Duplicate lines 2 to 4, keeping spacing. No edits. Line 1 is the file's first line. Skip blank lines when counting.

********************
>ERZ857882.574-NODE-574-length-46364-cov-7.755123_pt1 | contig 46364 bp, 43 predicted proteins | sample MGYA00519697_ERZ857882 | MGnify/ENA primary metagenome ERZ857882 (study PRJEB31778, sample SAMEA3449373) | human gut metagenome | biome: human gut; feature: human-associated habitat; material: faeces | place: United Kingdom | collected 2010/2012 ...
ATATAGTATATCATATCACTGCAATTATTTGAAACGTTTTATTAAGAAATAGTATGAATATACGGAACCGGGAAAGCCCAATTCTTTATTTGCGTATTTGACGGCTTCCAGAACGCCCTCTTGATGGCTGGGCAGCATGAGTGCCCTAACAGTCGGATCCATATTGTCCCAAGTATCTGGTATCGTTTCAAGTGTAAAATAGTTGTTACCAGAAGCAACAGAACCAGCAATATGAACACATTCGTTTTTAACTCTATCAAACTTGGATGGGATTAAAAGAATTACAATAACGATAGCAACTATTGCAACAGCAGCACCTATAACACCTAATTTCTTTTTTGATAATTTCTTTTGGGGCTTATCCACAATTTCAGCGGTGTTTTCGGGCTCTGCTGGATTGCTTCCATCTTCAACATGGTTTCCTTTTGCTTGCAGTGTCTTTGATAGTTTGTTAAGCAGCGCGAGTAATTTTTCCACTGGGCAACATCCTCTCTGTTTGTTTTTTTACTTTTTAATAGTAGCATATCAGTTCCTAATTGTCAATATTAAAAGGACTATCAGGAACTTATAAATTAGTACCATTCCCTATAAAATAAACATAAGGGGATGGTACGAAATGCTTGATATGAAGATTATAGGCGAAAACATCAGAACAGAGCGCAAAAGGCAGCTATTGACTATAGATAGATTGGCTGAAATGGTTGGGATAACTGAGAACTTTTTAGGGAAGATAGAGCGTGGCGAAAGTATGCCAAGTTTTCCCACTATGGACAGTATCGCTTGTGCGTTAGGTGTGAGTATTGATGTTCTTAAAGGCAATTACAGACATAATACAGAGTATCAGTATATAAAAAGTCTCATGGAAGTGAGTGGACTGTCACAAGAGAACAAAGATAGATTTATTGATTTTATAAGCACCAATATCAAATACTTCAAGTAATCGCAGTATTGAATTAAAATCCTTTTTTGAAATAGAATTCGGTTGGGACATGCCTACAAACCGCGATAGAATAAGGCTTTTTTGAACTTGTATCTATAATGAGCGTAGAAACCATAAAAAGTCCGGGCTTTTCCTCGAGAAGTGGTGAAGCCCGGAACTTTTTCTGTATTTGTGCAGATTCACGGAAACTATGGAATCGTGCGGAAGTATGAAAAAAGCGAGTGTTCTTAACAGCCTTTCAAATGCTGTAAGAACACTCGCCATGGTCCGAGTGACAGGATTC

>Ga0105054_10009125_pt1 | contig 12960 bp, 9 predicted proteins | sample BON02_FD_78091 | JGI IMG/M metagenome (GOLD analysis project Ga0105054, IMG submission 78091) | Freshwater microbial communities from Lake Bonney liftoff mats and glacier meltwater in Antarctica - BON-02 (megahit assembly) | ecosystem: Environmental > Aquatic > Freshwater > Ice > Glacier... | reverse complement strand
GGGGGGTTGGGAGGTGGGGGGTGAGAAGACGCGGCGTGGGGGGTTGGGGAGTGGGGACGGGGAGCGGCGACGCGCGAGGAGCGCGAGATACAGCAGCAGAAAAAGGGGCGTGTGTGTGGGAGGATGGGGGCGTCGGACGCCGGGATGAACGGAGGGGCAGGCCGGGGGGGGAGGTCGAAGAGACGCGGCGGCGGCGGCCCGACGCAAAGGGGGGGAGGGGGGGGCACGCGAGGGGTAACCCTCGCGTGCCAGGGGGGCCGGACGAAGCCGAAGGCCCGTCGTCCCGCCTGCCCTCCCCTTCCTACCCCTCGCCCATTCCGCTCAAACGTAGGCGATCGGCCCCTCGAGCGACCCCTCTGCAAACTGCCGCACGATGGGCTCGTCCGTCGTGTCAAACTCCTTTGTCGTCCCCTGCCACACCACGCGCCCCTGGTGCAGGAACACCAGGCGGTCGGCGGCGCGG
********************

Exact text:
ATATAGTATATCATATCACTGCAATTATTTGAAACGTTTTATTAAGAAATAGTATGAATATACGGAACCGGGAAAGCCCAATTCTTTATTTGCGTATTTGACGGCTTCCAGAACGCCCTCTTGATGGCTGGGCAGCATGAGTGCCCTAACAGTCGGATCCATATTGTCCCAAGTATCTGGTATCGTTTCAAGTGTAAAATAGTTGTTACCAGAAGCAACAGAACCAGCAATATGAACACATTCGTTTTTAACTCTATCAAACTTGGATGGGATTAAAAGAATTACAATAACGATAGCAACTATTGCAACAGCAGCACCTATAACACCTAATTTCTTTTTTGATAATTTCTTTTGGGGCTTATCCACAATTTCAGCGGTGTTTTCGGGCTCTGCTGGATTGCTTCCATCTTCAACATGGTTTCCTTTTGCTTGCAGTGTCTTTGATAGTTTGTTAAGCAGCGCGAGTAATTTTTCCACTGGGCAACATCCTCTCTGTTTGTTTTTTTACTTTTTAATAGTAGCATATCAGTTCCTAATTGTCAATATTAAAAGGACTATCAGGAACTTATAAATTAGTACCATTCCCTATAAAATAAACATAAGGGGATGGTACGAAATGCTTGATATGAAGATTATAGGCGAAAACATCAGAACAGAGCGCAAAAGGCAGCTATTGACTATAGATAGATTGGCTGAAATGGTTGGGATAACTGAGAACTTTTTAGGGAAGATAGAGCGTGGCGAAAGTATGCCAAGTTTTCCCACTATGGACAGTATCGCTTGTGCGTTAGGTGTGAGTATTGATGTTCTTAAAGGCAATTACAGACATAATACAGAGTATCAGTATATAAAAAGTCTCATGGAAGTGAGTGGACTGTCACAAGAGAACAAAGATAGATTTATTGATTTTATAAGCACCAATATCAAATACTTCAAGTAATCGCAGTATTGAATTAAAATCCTTTTTTGAAATAGAATTCGGTTGGGACATGCCTACAAACCGCGATAGAATAAGGCTTTTTTGAACTTGTATCTATAATGAGCGTAGAAACCATAAAAAGTCCGGGCTTTTCCTCGAGAAGTGGTGAAGCCCGGAACTTTTTCTGTATTTGTGCAGATTCACGGAAACTATGGAATCGTGCGGAAGTATGAAAAAAGCGAGTGTTCTTAACAGCCTTTCAAATGCTGTAAGAACACTCGCCATGGTCCGAGTGACAGGATTC

>Ga0105054_10009125_pt1 | contig 12960 bp, 9 predicted proteins | sample BON02_FD_78091 | JGI IMG/M metagenome (GOLD analysis project Ga0105054, IMG submission 78091) | Freshwater microbial communities from Lake Bonney liftoff mats and glacier meltwater in Antarctica - BON-02 (megahit assembly) | ecosystem: Environmental > Aquatic > Freshwater > Ice > Glacier... | reverse complement strand
GGGGGGTTGGGAGGTGGGGGGTGAGAAGACGCGGCGTGGGGGGTTGGGGAGTGGGGACGGGGAGCGGCGACGCGCGAGGAGCGCGAGATACAGCAGCAGAAAAAGGGGCGTGTGTGTGGGAGGATGGGGGCGTCGGACGCCGGGATGAACGGAGGGGCAGGCCGGGGGGGGAGGTCGAAGAGACGCGGCGGCGGCGGCCCGACGCAAAGGGGGGGAGGGGGGGGCACGCGAGGGGTAACCCTCGCGTGCCAGGGGGGCCGGACGAAGCCGAAGGCCCGTCGTCCCGCCTGCCCTCCCCTTCCTACCCCTCGCCCATTCCGCTCAAACGTAGGCGATCGGCCCCTCGAGCGACCCCTCTGCAAACTGCCGCACGATGGGCTCGTCCGTCGTGTCAAACTCCTTTGTCGTCCCCTGCCACACCACGCGCCCCTGGTGCAGGAACACCAGGCGGTCGGCGGCGCGG